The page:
Motivated by recent experimental progress in high-resolution scanning tunneling microscopy (STM) techniques, we investigate the local quasiparticle density of states around a unitary impurity in the heavy-fermion superconductor CeCoIn5. Based on the T -matrix approach we obtain a sharp nearly zero-energy resonance state in the strong impurity potential scattering localized around the impurity and find qualitative differences in the spatial pattern of the tunneling conductance modulated by the nodal structure of the superconducting gap. These unique features may be used as a probe of the superconducting gap symmetry and, in combination with further STM measurements, may help to confirm the
Motivated by the recent discovery of a strongly spin–orbit-coupled two-dimensional (2D) electron gas near the surface of Rashba semiconductors BiTeX (X= Cl, Br, I), we calculate the thermoelectric responses of spin polarization in a 2D Rashba model. By self-consistently determining the energyand band-dependent transport time, we present an exact solution of the linearized Boltzmann equation for elastic scattering. Using this solution, we find a non-Edelstein electric-field-induced spin polarization that is linear in the Fermi energy EF when EF lies below the band crossing point. The spin polarization efficiency, which is the electric-field-induced spin polarization divided by the driven electric current, increases for smaller EF .We show that, as a function of EF, the temperaturegradient-induced spin polarization increases continuously to a saturation value when EF decreases below the band crossing point. As the temperature tends to zero, the temperature-gradient-induced spin polarization vanishes.
The electrostatic potential caused by a test-charge particle in a positive dust-electron plasma is studied, accounting for the dust-charge fluctuations associated with ultraviolet photoelectron and thermionic emissions. For this purpose, the set of Vlasov–Poisson equations coupled with the dust charging equation is solved by using the space–time Fourier transform technique. As a consequence, a modified dielectric response function is obtained for dust-acoustic waves in a positive dust-electron plasma. By imposing certain conditions on the velocity of the test charge, the electrostatic potential is decomposed into the Debye–Hückel (DH), wake-field (WF), and far-field (FF) potentials that are significantly modified in the limit of a large dust-charge relaxation rate both analytically and numerically. The results can be helpful for understanding dust crystallization/coagulation in twocomponent plasmas, where positively charged dust grains are present.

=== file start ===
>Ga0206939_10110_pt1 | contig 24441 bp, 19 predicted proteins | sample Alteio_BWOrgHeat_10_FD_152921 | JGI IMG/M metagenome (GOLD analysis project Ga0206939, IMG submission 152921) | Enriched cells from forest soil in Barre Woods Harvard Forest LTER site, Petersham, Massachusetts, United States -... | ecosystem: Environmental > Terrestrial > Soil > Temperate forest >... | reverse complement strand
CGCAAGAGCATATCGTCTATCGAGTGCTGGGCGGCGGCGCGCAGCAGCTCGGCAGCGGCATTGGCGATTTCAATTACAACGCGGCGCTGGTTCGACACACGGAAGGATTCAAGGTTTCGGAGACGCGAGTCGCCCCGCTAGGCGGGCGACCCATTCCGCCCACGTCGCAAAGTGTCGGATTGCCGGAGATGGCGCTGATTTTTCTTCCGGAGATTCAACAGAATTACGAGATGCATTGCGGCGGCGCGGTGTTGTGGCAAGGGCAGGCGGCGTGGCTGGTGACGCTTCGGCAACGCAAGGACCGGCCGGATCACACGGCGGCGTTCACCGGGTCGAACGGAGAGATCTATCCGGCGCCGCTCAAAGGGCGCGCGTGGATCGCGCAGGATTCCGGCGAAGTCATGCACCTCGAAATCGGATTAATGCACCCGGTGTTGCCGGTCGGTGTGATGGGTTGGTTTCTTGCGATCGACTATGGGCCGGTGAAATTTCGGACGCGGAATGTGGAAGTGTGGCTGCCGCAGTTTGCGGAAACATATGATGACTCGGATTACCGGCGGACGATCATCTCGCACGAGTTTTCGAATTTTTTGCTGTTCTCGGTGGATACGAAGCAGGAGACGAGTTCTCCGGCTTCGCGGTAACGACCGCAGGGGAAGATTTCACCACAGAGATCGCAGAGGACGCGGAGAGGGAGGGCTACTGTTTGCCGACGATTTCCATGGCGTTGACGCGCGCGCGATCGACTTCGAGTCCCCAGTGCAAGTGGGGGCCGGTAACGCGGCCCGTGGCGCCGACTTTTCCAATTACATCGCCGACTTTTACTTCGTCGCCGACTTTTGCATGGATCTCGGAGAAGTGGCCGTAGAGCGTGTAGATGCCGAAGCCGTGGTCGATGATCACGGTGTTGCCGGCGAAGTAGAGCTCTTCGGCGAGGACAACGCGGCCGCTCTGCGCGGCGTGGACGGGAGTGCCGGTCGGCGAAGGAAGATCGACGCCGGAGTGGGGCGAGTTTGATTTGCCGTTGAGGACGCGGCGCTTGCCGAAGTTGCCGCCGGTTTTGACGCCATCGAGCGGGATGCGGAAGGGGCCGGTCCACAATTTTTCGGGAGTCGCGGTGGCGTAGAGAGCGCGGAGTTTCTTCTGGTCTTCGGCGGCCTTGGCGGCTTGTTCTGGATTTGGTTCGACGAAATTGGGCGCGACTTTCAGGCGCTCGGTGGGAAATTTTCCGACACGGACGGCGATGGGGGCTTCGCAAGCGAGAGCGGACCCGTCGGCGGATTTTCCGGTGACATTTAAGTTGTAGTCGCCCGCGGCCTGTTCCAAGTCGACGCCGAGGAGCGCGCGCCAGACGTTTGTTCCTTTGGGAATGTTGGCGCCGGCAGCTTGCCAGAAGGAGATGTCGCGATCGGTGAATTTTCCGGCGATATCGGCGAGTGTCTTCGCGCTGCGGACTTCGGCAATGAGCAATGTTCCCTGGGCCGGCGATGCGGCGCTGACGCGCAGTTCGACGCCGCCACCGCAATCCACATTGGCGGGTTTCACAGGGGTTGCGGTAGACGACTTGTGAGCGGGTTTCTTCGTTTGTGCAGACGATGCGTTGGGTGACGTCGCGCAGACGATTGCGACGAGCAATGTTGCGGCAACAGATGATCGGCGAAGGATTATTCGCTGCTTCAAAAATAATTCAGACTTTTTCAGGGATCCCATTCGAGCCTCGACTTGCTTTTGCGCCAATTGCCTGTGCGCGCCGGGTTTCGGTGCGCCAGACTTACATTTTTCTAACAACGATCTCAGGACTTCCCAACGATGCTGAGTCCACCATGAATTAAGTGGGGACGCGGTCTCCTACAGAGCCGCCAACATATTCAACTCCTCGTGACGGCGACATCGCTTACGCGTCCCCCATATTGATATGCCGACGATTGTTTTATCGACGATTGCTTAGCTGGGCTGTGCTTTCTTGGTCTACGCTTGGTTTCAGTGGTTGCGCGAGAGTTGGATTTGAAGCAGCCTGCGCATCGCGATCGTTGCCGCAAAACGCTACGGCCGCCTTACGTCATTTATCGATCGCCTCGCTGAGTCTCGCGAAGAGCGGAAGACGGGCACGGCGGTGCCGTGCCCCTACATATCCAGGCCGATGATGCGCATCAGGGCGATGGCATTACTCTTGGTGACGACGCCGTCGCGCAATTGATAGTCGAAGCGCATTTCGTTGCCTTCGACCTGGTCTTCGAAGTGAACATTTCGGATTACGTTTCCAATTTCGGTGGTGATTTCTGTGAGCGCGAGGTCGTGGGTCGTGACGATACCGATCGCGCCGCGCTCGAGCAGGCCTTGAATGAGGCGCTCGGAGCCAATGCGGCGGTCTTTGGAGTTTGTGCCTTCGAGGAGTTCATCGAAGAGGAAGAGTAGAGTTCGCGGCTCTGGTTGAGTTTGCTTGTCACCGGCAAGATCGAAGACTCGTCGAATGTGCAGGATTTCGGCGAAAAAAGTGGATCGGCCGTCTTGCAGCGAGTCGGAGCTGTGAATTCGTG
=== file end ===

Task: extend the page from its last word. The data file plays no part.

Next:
This paper proposes a novel bubble model to analyze drag reduction. The relationship between the slip length and air bubble height is discussed. The numerical relationship between the surface contact angle and slip length is obtained using the solid-liquid contact ratio in the Cassie equation. The surface drag reduction ratio increases by 40% at low velocities when the solid liquid contact ratio decreases from 90% to 10%. An experimental setup to study liquid/solid friction drag is reported. The drag reduction ratio for the superhydrophobic surface tested experimentally is 30%–35% at low velocities. These results are similar to the simulation results obtained at low velocities.
We study the phase sensitivity of an SU(1,1) interferometer with two input beams in the displaced squeezed vacuum state and the coherent state, respectively. We find that there exists an optimal squeezing fraction of the displaced squeezed vacuum state that optimizes the phase sensitivity. We also examine the effects of some factors, including the loss, mean photon number of the input beams and amplitude gain of the optical parameter amplifiers, on the optimal squeezing fraction so that we can choose the optimal values to enhance the phase sensitivity.
Very recently, the Belle and BESIII experiments observed a new charmonium-like state X(3823), which is a good candidate for the D-wave charmonium ψ(13D2). Because the X(3823) is just near the D ¯D∗ threshold, the decay X(3823)→ J/ψπ+π− can be a golden channel to test the significance of coupled-channel effects. In this work, this decay is considered including both the hidden-charm dipion and the usual quantum chromodynamics multipole expansion (QCDME) contributions. The partial decay width, the dipion invariant mass spectrum distribution dΓ[X(3823) → J/ψπ+π−]/dmπ+π−, and the corresponding dΓ[X(3823) → J/ψπ+π−]/d cos θ distribution are computed. Many parameters are determined from existing experimental data, so the results depend mainly only on one unknown phase between the QCDME and hidden-charm dipion amplitudes.